I’m not sure why this story from four years ago is still rattling loudly around in my mind. It’s probably because I have two sons about the same ages as the boys in this tragedy, and we spend a fair amount of time in the woods ourselves.

It’s an awful story. There are lots of things out there that can sneak up on you and kill you if you’re not ready. This is by no means a criticism of the man involved. Every single one of us has unwittingly taken similar risks. Nothing is going to bring him and his sons back, but their loss can certainly help the rest of us learn.

One of the things I love about the Cub Scouts and Boys Scouts programs is their stress on preparation in all things (hence the Boy Scout Motto, “Be Prepared”), and especially on preparation for outdoor adventures. The boys learn about what to take on every hike (the Cub Scout Six Essentials and the Boy Scout Ten Essentials). The Cub list includes rain gear and a whistle, while the Boy Scout list adds extra clothing and fire-starting gear. Any single one of those items may well have saved the three lives lost in the above story.

Another thing Scouts do is practice regularly. All the fancy gear in the world does you no good if you don’t know how to use it. Plus, when you get in a bad way physically, your brain doesn’t work right either. I nearly killed myself on a long bike ride one hot summer day in Georgia years ago when I became badly dehydrated but took far too long to quit and call for a ride home. I’d never considered that scenario before it happened, and my dried-out brain missed very clear warning signs. I was lucky. Learning to do things well when you’re in good shape can save your life when you’re in a bad way.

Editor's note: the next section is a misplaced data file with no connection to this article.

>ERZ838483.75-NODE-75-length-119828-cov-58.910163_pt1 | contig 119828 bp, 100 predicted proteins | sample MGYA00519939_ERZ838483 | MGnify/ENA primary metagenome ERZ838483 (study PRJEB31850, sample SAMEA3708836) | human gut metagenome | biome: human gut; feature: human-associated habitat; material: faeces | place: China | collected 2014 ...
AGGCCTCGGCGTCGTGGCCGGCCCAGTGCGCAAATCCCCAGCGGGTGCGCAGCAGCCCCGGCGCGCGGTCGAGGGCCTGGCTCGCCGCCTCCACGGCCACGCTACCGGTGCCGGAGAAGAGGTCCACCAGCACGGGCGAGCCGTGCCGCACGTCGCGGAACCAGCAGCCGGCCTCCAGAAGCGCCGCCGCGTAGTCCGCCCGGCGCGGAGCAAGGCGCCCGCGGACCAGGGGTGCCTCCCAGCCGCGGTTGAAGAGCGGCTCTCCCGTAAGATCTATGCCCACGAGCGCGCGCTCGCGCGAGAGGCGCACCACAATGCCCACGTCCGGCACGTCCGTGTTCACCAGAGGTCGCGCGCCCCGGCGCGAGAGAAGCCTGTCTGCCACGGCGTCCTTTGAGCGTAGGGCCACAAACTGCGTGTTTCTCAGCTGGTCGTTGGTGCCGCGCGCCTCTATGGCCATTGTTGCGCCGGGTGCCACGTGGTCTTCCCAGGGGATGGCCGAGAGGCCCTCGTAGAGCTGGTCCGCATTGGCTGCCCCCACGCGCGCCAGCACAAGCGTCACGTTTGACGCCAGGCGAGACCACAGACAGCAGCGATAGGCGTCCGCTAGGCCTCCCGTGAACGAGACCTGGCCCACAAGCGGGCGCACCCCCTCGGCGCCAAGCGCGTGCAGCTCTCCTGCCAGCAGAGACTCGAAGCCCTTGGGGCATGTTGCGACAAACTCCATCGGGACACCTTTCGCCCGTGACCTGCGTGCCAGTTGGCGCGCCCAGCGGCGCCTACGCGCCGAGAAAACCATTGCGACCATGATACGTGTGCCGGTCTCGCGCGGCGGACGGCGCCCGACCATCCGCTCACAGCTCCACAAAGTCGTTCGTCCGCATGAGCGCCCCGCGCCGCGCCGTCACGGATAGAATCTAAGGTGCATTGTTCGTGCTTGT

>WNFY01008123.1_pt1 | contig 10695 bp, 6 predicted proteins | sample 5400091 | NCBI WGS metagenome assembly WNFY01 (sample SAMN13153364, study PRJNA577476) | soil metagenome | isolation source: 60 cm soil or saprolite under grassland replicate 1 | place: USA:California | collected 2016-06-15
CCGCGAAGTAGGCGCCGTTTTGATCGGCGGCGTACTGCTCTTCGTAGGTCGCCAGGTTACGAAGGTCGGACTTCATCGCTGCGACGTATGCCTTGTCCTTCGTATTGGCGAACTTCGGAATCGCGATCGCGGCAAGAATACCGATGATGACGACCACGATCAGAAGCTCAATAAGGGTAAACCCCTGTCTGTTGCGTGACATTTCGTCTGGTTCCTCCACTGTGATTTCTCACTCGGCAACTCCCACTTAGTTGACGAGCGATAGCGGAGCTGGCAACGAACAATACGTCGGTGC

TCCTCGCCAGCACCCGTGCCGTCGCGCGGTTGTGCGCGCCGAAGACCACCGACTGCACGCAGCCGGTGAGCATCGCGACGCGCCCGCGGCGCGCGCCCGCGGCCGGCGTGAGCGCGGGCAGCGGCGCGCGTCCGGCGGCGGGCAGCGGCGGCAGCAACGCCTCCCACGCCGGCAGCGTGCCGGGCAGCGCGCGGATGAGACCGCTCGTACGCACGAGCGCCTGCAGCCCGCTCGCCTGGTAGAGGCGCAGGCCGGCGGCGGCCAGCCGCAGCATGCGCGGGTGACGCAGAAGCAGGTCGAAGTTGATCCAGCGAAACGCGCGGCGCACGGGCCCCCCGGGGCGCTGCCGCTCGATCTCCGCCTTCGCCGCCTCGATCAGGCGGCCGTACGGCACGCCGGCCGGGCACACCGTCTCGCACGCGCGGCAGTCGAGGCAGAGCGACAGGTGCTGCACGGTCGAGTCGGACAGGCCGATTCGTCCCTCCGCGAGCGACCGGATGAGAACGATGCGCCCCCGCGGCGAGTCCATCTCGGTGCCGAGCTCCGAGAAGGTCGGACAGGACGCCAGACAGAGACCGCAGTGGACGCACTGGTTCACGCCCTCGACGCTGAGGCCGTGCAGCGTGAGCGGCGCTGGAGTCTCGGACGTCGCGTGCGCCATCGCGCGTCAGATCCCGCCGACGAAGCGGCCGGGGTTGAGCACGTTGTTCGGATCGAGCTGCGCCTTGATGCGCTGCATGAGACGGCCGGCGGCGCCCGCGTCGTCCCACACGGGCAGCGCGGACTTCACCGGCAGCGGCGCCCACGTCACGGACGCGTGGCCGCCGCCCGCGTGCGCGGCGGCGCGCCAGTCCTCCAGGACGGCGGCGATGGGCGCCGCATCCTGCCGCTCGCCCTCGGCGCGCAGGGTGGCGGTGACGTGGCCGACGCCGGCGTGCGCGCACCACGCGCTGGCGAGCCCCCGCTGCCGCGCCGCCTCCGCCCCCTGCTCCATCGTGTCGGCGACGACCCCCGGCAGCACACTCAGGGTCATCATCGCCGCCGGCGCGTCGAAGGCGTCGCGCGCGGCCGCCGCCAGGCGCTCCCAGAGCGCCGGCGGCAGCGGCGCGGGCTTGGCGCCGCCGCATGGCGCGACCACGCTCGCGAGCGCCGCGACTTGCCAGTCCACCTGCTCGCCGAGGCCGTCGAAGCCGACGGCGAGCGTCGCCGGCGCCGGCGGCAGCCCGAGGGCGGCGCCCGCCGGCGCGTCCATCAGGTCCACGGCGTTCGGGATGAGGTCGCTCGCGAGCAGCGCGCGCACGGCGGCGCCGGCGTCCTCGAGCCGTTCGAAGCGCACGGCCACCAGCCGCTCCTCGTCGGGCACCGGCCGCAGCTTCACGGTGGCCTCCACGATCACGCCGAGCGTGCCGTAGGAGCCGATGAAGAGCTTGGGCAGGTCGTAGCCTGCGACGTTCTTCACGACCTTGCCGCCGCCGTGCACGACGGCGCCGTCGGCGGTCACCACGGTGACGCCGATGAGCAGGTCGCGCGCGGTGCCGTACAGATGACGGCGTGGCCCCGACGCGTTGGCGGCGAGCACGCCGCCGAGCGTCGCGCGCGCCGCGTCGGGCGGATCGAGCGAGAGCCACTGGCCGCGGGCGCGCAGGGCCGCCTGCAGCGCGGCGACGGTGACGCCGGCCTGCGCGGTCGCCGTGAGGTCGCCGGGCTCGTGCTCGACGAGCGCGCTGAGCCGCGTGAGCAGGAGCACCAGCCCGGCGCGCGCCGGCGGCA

The lessons here have value well beyond the great outdoors. The same ideas apply in business, as well as in other areas of our personal lives. In any scenario, it’s important to think about what the potential risks are and how you can prepare for them. What “gear” and training will make you ready if things go wrong?

You can’t anticipate every possible disaster, nor can you prepare for every eventuality. (A coworker of mine many years ago shared a tale of a canoe trip he and his Scouts once took, where a freak lightning bolt from a nearly clear sky killed two boys.) However, the simple act of preparing for some of them makes it much more likely that you’ll react well to any disaster that comes your way. And disaster will come your way eventually.